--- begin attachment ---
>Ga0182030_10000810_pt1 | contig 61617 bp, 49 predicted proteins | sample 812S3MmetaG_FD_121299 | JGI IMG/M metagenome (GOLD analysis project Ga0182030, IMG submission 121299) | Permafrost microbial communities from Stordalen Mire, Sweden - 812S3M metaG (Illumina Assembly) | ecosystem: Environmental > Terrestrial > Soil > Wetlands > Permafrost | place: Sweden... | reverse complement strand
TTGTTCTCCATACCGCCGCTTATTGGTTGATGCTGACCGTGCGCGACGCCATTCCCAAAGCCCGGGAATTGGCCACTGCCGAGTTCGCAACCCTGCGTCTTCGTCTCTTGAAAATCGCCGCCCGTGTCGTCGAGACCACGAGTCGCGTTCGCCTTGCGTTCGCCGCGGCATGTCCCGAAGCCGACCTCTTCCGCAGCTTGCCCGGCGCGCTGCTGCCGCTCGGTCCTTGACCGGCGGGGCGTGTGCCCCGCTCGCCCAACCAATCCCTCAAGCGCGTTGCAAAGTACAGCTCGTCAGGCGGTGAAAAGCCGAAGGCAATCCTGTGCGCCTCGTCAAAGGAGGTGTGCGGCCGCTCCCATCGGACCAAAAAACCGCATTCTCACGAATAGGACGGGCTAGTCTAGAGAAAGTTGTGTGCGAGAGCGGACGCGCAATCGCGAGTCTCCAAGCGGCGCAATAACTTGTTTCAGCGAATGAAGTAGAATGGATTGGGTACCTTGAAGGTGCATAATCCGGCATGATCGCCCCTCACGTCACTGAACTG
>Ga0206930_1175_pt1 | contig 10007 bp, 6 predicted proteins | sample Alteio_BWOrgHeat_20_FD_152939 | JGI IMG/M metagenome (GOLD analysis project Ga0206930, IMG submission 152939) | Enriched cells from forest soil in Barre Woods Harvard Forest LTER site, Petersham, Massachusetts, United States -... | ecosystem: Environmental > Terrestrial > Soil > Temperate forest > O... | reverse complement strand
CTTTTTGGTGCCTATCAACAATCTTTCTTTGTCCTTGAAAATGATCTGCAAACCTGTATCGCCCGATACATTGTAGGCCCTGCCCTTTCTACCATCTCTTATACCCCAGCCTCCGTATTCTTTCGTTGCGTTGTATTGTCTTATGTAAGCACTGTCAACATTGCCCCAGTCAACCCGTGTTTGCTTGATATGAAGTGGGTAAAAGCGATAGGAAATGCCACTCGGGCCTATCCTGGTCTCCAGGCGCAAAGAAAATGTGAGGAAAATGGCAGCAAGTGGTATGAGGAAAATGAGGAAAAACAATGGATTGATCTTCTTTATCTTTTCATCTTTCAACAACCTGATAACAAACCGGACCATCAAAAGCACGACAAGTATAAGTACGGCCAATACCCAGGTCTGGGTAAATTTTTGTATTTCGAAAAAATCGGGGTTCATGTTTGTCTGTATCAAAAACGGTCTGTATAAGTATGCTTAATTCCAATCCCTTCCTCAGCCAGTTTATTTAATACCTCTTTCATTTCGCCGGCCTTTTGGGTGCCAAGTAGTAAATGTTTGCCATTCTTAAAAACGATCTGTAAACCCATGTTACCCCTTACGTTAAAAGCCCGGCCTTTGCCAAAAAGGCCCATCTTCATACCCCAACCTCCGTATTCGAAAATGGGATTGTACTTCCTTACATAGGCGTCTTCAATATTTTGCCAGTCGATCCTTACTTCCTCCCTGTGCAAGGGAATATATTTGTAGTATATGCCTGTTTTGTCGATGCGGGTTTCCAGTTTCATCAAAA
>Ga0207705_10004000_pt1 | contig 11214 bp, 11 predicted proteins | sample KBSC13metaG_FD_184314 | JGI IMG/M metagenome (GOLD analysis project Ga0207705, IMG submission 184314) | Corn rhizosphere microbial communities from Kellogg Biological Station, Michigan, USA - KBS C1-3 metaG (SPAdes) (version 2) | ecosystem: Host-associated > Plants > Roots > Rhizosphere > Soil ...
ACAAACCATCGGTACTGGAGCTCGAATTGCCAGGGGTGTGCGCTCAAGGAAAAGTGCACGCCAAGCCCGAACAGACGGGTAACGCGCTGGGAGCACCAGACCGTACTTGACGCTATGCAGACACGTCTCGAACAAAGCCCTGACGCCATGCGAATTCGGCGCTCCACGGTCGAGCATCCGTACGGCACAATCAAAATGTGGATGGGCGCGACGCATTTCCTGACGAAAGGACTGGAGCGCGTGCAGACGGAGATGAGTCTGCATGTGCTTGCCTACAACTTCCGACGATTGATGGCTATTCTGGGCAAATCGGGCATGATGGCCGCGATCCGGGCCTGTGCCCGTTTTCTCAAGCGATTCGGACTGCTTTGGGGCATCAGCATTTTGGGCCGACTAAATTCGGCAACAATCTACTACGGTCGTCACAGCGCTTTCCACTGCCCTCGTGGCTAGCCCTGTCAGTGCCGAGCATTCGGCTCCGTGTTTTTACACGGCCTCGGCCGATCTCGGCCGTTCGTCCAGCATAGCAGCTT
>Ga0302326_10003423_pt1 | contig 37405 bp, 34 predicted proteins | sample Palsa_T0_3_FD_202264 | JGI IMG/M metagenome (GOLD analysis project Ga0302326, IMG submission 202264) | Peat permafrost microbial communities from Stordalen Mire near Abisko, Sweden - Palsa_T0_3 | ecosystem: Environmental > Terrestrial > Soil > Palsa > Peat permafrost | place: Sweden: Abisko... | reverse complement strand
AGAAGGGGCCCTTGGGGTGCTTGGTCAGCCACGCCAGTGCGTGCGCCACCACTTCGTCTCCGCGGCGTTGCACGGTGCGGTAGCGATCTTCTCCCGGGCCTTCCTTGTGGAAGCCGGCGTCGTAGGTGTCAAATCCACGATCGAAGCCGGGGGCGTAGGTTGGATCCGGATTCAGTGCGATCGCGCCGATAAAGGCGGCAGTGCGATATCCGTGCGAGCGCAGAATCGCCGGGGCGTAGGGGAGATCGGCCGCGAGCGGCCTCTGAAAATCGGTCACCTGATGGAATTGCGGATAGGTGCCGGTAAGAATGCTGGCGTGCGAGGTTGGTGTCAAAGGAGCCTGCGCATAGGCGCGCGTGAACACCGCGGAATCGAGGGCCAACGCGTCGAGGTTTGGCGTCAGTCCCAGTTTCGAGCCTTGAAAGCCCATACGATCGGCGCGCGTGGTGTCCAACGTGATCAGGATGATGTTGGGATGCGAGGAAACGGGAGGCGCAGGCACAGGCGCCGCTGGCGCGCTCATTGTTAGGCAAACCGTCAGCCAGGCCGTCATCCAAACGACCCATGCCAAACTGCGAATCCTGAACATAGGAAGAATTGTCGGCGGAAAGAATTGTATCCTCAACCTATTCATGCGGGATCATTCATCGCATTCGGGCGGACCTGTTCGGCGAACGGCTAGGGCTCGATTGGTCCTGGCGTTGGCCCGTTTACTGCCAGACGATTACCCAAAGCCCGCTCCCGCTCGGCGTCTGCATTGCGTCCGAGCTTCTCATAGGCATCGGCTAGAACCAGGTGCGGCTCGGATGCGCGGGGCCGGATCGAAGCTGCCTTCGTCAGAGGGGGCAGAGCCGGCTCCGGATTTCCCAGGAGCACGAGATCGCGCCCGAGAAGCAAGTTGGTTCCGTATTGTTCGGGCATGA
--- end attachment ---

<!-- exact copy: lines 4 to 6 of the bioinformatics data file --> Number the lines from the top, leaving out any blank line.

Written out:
CTTTTTGGTGCCTATCAACAATCTTTCTTTGTCCTTGAAAATGATCTGCAAACCTGTATCGCCCGATACATTGTAGGCCCTGCCCTTTCTACCATCTCTTATACCCCAGCCTCCGTATTCTTTCGTTGCGTTGTATTGTCTTATGTAAGCACTGTCAACATTGCCCCAGTCAACCCGTGTTTGCTTGATATGAAGTGGGTAAAAGCGATAGGAAATGCCACTCGGGCCTATCCTGGTCTCCAGGCGCAAAGAAAATGTGAGGAAAATGGCAGCAAGTGGTATGAGGAAAATGAGGAAAAACAATGGATTGATCTTCTTTATCTTTTCATCTTTCAACAACCTGATAACAAACCGGACCATCAAAAGCACGACAAGTATAAGTACGGCCAATACCCAGGTCTGGGTAAATTTTTGTATTTCGAAAAAATCGGGGTTCATGTTTGTCTGTATCAAAAACGGTCTGTATAAGTATGCTTAATTCCAATCCCTTCCTCAGCCAGTTTATTTAATACCTCTTTCATTTCGCCGGCCTTTTGGGTGCCAAGTAGTAAATGTTTGCCATTCTTAAAAACGATCTGTAAACCCATGTTACCCCTTACGTTAAAAGCCCGGCCTTTGCCAAAAAGGCCCATCTTCATACCCCAACCTCCGTATTCGAAAATGGGATTGTACTTCCTTACATAGGCGTCTTCAATATTTTGCCAGTCGATCCTTACTTCCTCCCTGTGCAAGGGAATATATTTGTAGTATATGCCTGTTTTGTCGATGCGGGTTTCCAGTTTCATCAAAA
>Ga0207705_10004000_pt1 | contig 11214 bp, 11 predicted proteins | sample KBSC13metaG_FD_184314 | JGI IMG/M metagenome (GOLD analysis project Ga0207705, IMG submission 184314) | Corn rhizosphere microbial communities from Kellogg Biological Station, Michigan, USA - KBS C1-3 metaG (SPAdes) (version 2) | ecosystem: Host-associated > Plants > Roots > Rhizosphere > Soil ...
ACAAACCATCGGTACTGGAGCTCGAATTGCCAGGGGTGTGCGCTCAAGGAAAAGTGCACGCCAAGCCCGAACAGACGGGTAACGCGCTGGGAGCACCAGACCGTACTTGACGCTATGCAGACACGTCTCGAACAAAGCCCTGACGCCATGCGAATTCGGCGCTCCACGGTCGAGCATCCGTACGGCACAATCAAAATGTGGATGGGCGCGACGCATTTCCTGACGAAAGGACTGGAGCGCGTGCAGACGGAGATGAGTCTGCATGTGCTTGCCTACAACTTCCGACGATTGATGGCTATTCTGGGCAAATCGGGCATGATGGCCGCGATCCGGGCCTGTGCCCGTTTTCTCAAGCGATTCGGACTGCTTTGGGGCATCAGCATTTTGGGCCGACTAAATTCGGCAACAATCTACTACGGTCGTCACAGCGCTTTCCACTGCCCTCGTGGCTAGCCCTGTCAGTGCCGAGCATTCGGCTCCGTGTTTTTACACGGCCTCGGCCGATCTCGGCCGTTCGTCCAGCATAGCAGCTT